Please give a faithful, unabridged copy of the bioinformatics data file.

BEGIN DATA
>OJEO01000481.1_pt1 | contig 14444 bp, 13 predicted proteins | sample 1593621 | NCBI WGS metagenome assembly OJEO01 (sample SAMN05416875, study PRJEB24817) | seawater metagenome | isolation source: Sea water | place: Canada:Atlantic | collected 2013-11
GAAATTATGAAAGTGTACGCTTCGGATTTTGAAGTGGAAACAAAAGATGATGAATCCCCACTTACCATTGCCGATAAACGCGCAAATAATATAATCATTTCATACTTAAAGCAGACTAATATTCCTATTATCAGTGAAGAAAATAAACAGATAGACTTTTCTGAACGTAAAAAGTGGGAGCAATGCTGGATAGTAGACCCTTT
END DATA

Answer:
>OJEO01000481.1_pt1 | contig 14444 bp, 13 predicted proteins | sample 1593621 | NCBI WGS metagenome assembly OJEO01 (sample SAMN05416875, study PRJEB24817) | seawater metagenome | isolation source: Sea water | place: Canada:Atlantic | collected 2013-11
GAAATTATGAAAGTGTACGCTTCGGATTTTGAAGTGGAAACAAAAGATGATGAATCCCCACTTACCATTGCCGATAAACGCGCAAATAATATAATCATTTCATACTTAAAGCAGACTAATATTCCTATTATCAGTGAAGAAAATAAACAGATAGACTTTTCTGAACGTAAAAAGTGGGAGCAATGCTGGATAGTAGACCCTTT